At a Community Board 12 meeting scheduled for tonight, Brooklyn Borough Commissioner of Transportation Joseph Palmieri will confirm that the two pedestrian islands on Fort Hamilton Parkway at 46th and 47th Streets will be removed in their entirety, while half of the median at 45th Street is also slated for removal. Additionally, the “no left turn” signage will be taken down, and more than a dozen parking spaces which had been eliminated to accommodate FDNY rigs will be restored.

“This is a true victory for the people of this community,” an ecstatic Hikind said. “This is a prime example of what can be achieved against all odds.”

Hikind heaped praise on DOT Commissioner Janette Sadik-Khan and DOT Brooklyn Borough Commissioner Joseph Palmieri for “doing the right thing.” “It takes real courage for someone to reconsider their position – especially in government,” noted Hikind. “Both Commissioners Sadik-Khan and Palmieri have my personal gratitude and that of the whole community for their willingness to correct a dangerous situation.”

Hikind also thanked Rabbi Sol Handler; Rabbi Chaim Israel; Mr. Lazer Rosman of Hatzolah; and all the residents and merchants who lent their support in calling for the removal of the islands.

The medians are expected to be removed by the end of the summer.


Monday, June 27, 2011

Chief rabbi disputes lawsuit in fiery NY attack 

The chief rabbi in a Hasidic village north of New York City says a lawsuit filed against him after a resident was burned in a fiery attack is without merit.

A resident of New Square who was badly burned in May had alleged Grand Rebbe David Twersky directed the attack. Plaintiff Aron Rottenberg claimed Twersky targeted him because he had begun praying at a synagogue other than the principal one in the insular village of 7,000 residents.

On Monday, Twersky's attorney Franklyn Snitow issued a statement saying the lawsuit has no legal or factual basis. The attorney says Twersky condemns violence.

Eighteen-year-old village resident Shaul Spitzer has been indicted on charges of attempted murder, attempted arson and assault in the attack. He has pleaded not guilty.

Spitzer's lawyer says Twersky wasn't involved in the attack on Rottenberg.



Sunday, June 26, 2011

Brooklyn teen surrenders in abuse case 

A Brooklyn teen, accompanied by his rabbi and a lawyer, surrendered today in the molestation of a youngster in the basement of a Borough Park synagogue.

Menachem Deutsch, 19, was charged with unlawful imprisonment and child endangerment in the June 22 attack, authorities said.

Deutsch, dressed in traditional Hasidic attire, allegedly lured a 12-year-old boy walking home from school into Simcha Hall, a basement event space located inside a synagogue at 15th Avenue and 50th Street, authorities said.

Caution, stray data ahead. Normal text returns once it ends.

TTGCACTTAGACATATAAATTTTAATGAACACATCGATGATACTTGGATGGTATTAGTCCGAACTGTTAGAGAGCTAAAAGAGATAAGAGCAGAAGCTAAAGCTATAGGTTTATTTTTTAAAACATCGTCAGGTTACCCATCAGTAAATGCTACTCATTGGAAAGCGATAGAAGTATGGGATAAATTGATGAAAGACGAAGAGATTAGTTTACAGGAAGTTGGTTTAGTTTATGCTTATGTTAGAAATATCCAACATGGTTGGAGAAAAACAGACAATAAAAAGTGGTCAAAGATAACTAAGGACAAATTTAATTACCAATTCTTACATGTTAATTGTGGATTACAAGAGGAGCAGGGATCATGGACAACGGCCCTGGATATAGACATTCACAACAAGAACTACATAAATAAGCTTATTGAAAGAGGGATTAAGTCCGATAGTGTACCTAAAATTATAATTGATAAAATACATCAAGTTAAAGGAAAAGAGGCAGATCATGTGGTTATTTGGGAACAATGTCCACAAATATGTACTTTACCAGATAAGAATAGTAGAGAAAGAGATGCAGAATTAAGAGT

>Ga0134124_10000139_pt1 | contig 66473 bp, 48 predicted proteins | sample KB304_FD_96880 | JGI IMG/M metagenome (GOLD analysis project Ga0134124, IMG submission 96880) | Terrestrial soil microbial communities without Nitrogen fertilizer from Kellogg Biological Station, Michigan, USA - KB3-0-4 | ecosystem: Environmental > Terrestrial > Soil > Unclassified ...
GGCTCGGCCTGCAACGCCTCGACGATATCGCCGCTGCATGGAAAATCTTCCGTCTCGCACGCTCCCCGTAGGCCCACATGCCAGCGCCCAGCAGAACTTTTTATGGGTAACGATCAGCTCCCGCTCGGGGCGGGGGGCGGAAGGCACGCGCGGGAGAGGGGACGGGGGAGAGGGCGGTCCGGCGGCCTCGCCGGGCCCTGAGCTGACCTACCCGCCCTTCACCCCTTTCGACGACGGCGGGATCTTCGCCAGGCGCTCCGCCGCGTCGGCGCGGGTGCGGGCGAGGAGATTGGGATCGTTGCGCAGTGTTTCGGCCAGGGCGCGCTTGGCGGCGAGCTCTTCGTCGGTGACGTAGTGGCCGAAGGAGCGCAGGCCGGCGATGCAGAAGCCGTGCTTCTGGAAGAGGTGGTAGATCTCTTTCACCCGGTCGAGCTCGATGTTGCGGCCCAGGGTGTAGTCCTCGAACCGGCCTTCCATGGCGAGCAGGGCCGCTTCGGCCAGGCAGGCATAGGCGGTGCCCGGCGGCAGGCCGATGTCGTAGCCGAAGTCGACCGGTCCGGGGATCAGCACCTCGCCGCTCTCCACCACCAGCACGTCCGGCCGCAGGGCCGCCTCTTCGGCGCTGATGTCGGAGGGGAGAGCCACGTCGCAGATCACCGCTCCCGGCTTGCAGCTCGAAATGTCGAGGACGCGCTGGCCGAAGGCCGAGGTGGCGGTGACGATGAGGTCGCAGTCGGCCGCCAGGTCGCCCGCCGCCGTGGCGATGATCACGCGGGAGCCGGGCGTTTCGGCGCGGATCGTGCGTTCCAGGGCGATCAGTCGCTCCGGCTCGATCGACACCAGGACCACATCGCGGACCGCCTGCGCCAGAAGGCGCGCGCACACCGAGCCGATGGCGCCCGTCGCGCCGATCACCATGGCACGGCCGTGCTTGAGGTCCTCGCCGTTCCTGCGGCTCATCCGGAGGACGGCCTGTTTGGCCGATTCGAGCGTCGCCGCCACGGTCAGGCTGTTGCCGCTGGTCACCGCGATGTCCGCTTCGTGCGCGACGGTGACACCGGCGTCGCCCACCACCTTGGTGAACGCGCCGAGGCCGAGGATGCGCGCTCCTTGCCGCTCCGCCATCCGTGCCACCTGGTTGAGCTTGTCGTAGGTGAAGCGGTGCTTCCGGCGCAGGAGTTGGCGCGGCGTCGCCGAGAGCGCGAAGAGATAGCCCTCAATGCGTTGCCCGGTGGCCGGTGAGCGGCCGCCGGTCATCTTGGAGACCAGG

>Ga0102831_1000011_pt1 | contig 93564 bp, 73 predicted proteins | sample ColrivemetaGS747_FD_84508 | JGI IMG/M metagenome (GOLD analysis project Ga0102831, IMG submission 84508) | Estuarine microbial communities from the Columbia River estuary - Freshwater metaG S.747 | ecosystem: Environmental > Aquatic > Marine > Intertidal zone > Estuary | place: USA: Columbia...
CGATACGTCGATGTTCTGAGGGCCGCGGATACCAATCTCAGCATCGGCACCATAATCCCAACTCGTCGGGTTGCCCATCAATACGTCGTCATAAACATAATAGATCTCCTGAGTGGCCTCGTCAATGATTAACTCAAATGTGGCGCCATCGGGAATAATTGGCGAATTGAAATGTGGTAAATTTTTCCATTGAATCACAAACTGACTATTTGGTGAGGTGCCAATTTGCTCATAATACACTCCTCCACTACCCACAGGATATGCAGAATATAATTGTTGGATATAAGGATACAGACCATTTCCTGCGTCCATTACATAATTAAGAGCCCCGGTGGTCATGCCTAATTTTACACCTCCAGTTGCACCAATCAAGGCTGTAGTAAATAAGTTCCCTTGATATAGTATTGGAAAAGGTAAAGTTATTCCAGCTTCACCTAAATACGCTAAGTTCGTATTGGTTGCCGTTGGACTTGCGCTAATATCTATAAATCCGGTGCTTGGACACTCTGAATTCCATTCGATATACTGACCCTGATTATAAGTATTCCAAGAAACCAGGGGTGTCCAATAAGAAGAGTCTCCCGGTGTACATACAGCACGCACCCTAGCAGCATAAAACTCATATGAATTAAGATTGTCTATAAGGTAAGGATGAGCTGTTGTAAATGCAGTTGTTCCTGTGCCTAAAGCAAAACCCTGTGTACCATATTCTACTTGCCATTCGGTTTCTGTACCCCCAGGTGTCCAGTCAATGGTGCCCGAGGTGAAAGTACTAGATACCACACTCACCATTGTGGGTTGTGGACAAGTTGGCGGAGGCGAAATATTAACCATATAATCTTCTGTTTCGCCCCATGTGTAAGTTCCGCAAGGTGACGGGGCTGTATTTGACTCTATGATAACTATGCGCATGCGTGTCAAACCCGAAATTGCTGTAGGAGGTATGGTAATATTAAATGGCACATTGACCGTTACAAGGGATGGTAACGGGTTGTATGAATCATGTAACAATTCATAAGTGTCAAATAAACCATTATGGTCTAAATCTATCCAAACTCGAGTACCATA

Once inside, Deutsch brought the boy into a bathroom and allegedly groped and molested the child over the course of an hour.



Saturday, June 25, 2011

Molester lures children into Brooklyn synagogue 

Police are searching for a man who has lured children into a Brooklyn synagogue, molesting at least one of them.

Police say the sex attack happened during the afternoon on Wednesday, June 22.

Police say the man lured a 12-year-old into Simcha Hall, a Borough Park synagogue located at 50th Street and 15th Avenue.

Once in the basement, police say the man, dressed in tradition Hasidic attire, sexually assaulted the boy.

About an hour later, a second boy, 11, was confronted by the same man in front of the synagogue.

Police say that boy was not sexually assaulted but was lured into the synagogue.

The Special Victims Crime Unit is now handling the case as they search for the suspect.



Friday, June 24, 2011

Read the new Chaptzem article in the Country Yossi Family Magazine 

Make sure to pick up your free copy of the Country Yossi Family Magazine and read the brand new original article 'Ponderings' written by Chaptzem, the only Heimishe blogger to make the transition from cyberspace to print.


Suspect in NY fire pleads not guilty 

An 18-year-old student has pleaded not guilty to attempted murder in a case that has brought unusual attention to a Hasidic Jewish enclave in New York.

Shaul Spitzer of New Square is accused of severely burning a neighbor, Aron Rottenberg, with gasoline on May 22. Rottenberg claims Spitzer was acting at the direction of the village's chief rabbi because Rottenberg had stopped praying at the rabbi's synagogue.

Spitzer was arraigned Friday in Rockland County Court on charges of attempted murder, attempted arson and assault. His lawyer entered not-guilty pleas to all charges. He said outside court that Spitzer did not intend to harm anyone or to burn down Rottenberg's house.

He also said the chief rabbi had no involvement.

Spitzer was allowed to remain free on $300,000 bail



Thursday, June 23, 2011

Perfect Collision Body Shop added extra damage to vehicles for more insurance money: prosecutors 

Brooklyn prosecutors put the brakes on a pair of auto body bamboozlers who added extra damage to vehicles then over-billed insurers.

"The fraud was very clear here," District Attorney Charles Hynes said Thursday of the alleged scam at Perfect Collision in Borough Park. "The defendants were taking cars with minor damage and enhancing that."

Arrested were owner Elie Berger, 32, and his employee, Hershy Greenberger, 23.

They are accused of pounding vehicles with hammers and chisels to compound blemishes and increase their profit margin.